From December 1st until December 24th, Scum writers will be building onto this growing story. Check in every day to watch it unfold! Continue reading
The underfed fled home on summer break. Invitations leaked out on Facebook. Boosters used words like shindig and soirée. This was a less obvious way of saying party. We were trained to overstate the hint and underestimate the open gesture. Obscurity was in vogue. The truth was yesterday’s newspaper.
The acting thing wasn’t going great. I was in a play, but it was unpaid, overly long, am-dram and terrible. I was dressed as a yokel and had to wear fake freckles over my real ones. I wrote myself a note that I stuck on my wall, it said – NO MORE ACTING IN PLAYS. I was sleeping with one of the lead actors who only ate pies and protein shakes. When we met up and decided to call it off I smoked three cigarettes. It wasn’t stressful; I just thought it should’ve been. My flatmate was an alcoholic on the methadone programme who loved Judas Priest and Dolly Parton. He was currently addicted to prescription painkillers and passed out most nights to the sound of the opening title sequence of The Sopranos or The Godfather. The night before my new job, The Godfather seeped into my dream, and I dreamt my flatmate was ripping up our floorboards with a crow bar. I laughed about the dream at work the next day, as I fed another double-sided sheet of paper into the photocopier in preparation for scanning. Watching the magic of two turning into one.
Svetlana’s body could longer stand the cold; she shivered at the bus stop while fingering the cross around her neck. She’d moved to Prague from Most, away from her parents, and from their neighbours’ stares and the gossip that echoed the halls of their apartment building. She placed a hand on her swollen belly. She was pregnant, due in four weeks.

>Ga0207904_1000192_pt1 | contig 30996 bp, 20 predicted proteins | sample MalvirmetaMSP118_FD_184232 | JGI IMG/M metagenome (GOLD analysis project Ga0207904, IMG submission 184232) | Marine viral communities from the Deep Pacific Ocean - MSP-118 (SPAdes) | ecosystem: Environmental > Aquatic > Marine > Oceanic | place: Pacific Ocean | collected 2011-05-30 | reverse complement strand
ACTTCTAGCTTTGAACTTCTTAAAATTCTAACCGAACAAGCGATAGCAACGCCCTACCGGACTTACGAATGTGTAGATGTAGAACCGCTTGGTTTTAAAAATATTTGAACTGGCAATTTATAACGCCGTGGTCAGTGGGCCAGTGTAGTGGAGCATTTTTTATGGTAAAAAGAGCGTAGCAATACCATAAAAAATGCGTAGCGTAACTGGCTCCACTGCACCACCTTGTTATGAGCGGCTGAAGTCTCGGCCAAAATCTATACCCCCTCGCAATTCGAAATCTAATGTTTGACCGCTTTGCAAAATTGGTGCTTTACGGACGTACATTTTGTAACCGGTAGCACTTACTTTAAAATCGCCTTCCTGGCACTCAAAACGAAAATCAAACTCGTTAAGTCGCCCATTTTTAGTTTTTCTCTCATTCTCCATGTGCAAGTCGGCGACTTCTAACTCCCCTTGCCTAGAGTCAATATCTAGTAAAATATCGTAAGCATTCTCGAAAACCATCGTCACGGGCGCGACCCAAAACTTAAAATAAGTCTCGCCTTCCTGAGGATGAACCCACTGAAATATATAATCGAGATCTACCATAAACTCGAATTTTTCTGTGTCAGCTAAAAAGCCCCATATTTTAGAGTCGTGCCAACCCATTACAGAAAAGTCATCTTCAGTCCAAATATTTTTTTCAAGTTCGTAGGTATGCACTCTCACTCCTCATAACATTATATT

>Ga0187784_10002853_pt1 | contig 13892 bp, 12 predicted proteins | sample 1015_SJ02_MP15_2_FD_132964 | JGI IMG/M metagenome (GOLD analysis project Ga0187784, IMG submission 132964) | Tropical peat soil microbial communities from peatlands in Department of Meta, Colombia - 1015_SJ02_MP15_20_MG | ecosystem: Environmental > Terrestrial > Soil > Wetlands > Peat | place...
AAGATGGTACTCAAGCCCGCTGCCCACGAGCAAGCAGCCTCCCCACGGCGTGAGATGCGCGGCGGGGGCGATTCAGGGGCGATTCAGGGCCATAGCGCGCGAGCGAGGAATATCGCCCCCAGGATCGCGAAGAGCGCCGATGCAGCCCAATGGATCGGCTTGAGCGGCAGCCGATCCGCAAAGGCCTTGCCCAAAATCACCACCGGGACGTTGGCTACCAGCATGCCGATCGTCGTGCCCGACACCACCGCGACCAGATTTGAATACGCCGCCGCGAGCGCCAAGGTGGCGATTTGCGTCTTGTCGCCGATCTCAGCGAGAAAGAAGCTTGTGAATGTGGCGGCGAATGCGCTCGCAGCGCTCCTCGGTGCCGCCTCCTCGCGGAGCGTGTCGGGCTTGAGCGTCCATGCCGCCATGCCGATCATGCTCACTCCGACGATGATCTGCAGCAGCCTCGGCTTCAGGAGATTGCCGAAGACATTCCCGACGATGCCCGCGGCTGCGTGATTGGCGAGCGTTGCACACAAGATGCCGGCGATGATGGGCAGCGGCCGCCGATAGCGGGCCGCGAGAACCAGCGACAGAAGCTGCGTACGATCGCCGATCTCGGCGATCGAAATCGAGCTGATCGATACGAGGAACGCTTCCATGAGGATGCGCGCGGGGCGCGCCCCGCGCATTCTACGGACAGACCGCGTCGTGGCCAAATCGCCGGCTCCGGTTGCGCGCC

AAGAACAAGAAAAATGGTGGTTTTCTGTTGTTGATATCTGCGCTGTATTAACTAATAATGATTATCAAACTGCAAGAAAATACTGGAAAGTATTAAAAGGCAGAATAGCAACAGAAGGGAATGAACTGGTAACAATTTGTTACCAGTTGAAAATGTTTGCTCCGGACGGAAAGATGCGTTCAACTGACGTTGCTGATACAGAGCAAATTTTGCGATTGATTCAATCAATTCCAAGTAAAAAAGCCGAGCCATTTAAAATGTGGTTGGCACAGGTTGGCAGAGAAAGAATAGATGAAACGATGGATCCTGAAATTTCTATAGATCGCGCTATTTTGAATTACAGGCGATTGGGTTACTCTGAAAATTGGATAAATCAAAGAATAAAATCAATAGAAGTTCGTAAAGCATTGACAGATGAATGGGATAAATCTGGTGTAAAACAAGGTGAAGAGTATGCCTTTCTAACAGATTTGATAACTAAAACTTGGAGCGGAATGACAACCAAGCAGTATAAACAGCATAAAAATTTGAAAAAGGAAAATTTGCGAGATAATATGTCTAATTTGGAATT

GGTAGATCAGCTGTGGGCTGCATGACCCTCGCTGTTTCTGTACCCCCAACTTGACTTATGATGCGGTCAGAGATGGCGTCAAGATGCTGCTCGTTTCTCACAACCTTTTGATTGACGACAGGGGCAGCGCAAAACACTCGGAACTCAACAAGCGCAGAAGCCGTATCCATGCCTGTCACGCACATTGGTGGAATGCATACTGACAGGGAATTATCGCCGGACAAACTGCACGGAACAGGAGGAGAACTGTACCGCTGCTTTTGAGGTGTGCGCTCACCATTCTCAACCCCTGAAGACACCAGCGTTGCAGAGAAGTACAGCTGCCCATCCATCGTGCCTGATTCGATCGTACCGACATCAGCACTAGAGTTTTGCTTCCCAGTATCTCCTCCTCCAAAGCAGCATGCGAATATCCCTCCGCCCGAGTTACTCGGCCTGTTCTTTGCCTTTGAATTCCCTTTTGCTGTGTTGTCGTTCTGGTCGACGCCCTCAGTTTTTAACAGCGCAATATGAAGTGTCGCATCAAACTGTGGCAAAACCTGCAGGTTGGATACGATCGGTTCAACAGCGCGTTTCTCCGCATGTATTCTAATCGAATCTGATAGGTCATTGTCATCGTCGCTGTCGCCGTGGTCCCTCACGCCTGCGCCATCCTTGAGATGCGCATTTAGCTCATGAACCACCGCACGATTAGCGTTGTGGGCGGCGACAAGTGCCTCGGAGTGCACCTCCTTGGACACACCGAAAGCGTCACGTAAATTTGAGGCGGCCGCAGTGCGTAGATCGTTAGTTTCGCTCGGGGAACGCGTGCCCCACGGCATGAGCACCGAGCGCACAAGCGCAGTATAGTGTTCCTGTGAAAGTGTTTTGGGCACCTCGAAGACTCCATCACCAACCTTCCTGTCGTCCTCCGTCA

Sun showers. Dripping and heaps shiny. Everything so blinding because it’s wet as and reflecting the sun which is a big ball that’s on fire a really long way away from us.
We are an ideal distance from a large ball thats on fire.
In a spot where our front isn’t being burnt but is hot enough that it offsets the temperature of our back, which faces out into the cold dark.
If you looked at someone’s bare arm from the side while they were facing a large fire you could tell the difference between their front and back because there would be a type of shadow like the one on the moon when its half-full.
I would like to stand on the half-full moon halfway-in and halfway-out of the shadow. Like standing on a cosmic state-line.
Actual state-lines are underwhelming. Mostly just something about fruit flies. Continue reading
Part I: I Wish You Would Call Me
I am feverish in my apartment. Getting myself off with one hand and holding a cup of Fantastic noodles in the other. I’m not sure what “Oriental” is supposed to taste like but it is not the taste you want in your mouth when you finally squirt during the opening sequence of Today Tonight. Continue reading
He doesn’t like to talk about it now that he’s home.
He has changed. She stares at his shaking hands. His face seems different somehow, wild. There is something untamed in his eyes. They only focus on things far away, very far away.
She reached two hands to the back of her neck, I thought to unzip her dress and wanted to say wait, stop but then, like a magician, she produced one hair pin and another, and another. She’d been straddling my hips and now she let her full weight rest while she concentrated. Eight pins, silver and small, in a school on my chest.
The lady recrosses her legs and stubs out her cigarette.
“Alright, boys,” she says. “You can come in now.” The “boys” are a surly painter and a uni student, neighbours from opposite sides of her apartment. The painter lives with his wife across the hall. The kid studies history.
The room is full of half-packed boxes and she’s got g-strings artistically placed on the furniture. There’s one strung over the back of the suede couch. Another is positioned on the coffee table. The boys pretend not to see them. They stand in her doorjamb, pensive. The kid doesn’t know what to do with his hands.
When the family cat Poppy dies at the ripe old age of sixteen, I am eleven and the only one that seems to realise her soul has been reincarnated into the body of one of the bush pigeons that occupy the trees in our back paddock. It isn’t particularly hard to notice; one day a tree is empty, and the next day Poppy stops breathing not long after lunch. Continue reading